This typically happens in two scenarios: Scenario A When considering ‘each and every claim’ cover which is subject to aggregation clauses within the policy documents: – Those putting together construction contracts should raise questions as the existence of aggregation clauses in the underlying policy documentation – especially when dealing with contaminated land. – In a typical JCT contract, the default position is on the basis of an annual aggregate level of cover rather than on an each and every claim basis. Thus, the level of insurance provided by the contractor is reduced. Scenario B Parties taking out certain commercially available insurance policies in lieu of other security in the mistaken belief that it will pay out for latent defects. Often the reality is that it only provides cover for catastrophic events resulting in total destruction of the building.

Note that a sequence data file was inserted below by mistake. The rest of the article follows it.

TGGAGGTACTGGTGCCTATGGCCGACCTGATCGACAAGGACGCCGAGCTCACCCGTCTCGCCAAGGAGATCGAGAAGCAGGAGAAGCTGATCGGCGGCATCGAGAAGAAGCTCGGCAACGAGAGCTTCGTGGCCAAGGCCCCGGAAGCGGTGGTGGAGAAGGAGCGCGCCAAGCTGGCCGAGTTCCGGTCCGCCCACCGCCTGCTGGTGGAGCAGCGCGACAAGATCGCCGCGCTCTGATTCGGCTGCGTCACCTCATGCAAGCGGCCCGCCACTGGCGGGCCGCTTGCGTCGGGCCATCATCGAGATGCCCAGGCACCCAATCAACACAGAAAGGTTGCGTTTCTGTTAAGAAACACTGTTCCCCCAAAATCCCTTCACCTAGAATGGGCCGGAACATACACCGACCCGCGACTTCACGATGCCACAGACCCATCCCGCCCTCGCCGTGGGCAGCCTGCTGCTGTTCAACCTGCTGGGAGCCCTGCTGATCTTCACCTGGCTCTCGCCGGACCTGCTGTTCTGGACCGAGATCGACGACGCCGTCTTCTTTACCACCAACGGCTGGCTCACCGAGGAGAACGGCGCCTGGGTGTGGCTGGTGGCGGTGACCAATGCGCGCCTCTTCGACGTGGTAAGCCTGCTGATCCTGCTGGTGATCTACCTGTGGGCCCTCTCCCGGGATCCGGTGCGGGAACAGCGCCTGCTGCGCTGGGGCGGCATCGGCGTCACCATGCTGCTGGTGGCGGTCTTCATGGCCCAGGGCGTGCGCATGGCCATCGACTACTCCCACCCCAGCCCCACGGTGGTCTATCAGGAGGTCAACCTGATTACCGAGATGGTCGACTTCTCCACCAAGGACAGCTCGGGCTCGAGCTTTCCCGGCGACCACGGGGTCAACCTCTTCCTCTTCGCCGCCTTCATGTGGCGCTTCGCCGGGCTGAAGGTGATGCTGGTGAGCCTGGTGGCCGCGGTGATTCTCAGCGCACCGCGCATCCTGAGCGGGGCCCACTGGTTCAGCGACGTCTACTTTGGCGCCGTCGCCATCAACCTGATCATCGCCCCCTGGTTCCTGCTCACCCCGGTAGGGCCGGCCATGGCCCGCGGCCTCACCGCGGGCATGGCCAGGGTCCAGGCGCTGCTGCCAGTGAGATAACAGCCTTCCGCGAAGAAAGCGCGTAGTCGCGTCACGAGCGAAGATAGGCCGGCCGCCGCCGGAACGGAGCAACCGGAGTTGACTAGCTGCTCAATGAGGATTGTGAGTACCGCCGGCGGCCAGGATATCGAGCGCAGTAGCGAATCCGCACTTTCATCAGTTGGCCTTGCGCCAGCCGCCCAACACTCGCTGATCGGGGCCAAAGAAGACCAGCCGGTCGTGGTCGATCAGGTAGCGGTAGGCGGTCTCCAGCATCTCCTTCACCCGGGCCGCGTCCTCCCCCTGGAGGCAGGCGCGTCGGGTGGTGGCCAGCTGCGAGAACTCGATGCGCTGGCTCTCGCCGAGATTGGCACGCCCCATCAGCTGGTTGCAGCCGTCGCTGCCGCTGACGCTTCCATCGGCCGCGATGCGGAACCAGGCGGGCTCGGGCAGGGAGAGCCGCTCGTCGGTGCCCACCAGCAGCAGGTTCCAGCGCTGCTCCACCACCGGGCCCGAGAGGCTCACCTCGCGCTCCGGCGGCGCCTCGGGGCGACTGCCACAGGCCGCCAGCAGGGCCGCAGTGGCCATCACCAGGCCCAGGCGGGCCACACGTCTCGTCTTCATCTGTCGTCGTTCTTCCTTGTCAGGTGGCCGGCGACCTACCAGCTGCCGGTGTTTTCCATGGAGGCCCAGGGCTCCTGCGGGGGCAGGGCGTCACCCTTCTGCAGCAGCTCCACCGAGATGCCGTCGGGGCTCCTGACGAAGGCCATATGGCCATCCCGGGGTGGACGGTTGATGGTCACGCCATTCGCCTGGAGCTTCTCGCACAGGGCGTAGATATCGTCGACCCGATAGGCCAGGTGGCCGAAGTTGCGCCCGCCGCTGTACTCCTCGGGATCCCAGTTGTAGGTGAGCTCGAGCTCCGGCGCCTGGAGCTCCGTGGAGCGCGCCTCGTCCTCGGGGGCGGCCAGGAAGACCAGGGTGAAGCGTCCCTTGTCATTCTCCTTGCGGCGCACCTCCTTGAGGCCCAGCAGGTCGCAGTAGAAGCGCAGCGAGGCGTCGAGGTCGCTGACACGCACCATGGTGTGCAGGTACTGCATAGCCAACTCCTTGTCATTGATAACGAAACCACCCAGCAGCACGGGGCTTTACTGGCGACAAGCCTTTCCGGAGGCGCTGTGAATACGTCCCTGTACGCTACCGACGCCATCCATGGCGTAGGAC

Various exclusions to the insurance cover Different forms of contracts may have different insurance provisions. In ICE contracts, for example, (published by the Institute of Civil Engineers and are normally used for operations involving groundwork) the exclusions to insured risk are known as the ‘expected risk’. These include ‘any fault, defect, error or omission in the design of the works (other than a design provided by the contractor pursuant to his obligations under the contract)’. The exclusions will need to be matched in the contractor’s insurance policy to cover its liability. The wording of the policy then needs to match carefully the limitation of the contractor’s liability. The nature of the insured event (the time, place and loss) should be carefully checked. Where a party warrants to another party that no deleterious materials have been used, this can fall outside the insurance cover. Many policies exclude liabilities that are created by the provision of a guarantee. The use of words ‘warrant or covenant ensure that no deleterious materials have been used’ is the same as giving a guarantee and can have unintended and unwelcomed consequences. 5. The continuing duty of disclosure A common problem area is the failure to disclose properly all material facts when taking out insurance. The non-disclosure of a material fact can render the insurance policy voidable. Just because the insurance policy has been signed, does not mean that the duty of disclosure has ended. The duty of disclosure equally applies to the renewal of an insurance policy. If your contractual relationship with a third party has deteriorated, it may qualify as a material fact requiring disclosure. Construction or engineering projects can be complex and careful wording is needed to meet your duty to disclosure. This may include an assessment and possible disclosure of all potential disputes to your insurer and you should speak to your broker about doing so. The duty of disclosure also applies equally to Joint Names contracts. So, if one party fails to disclose something material, then it is possible that both parties may be without insurance cover and subject to a claim by the insurance company.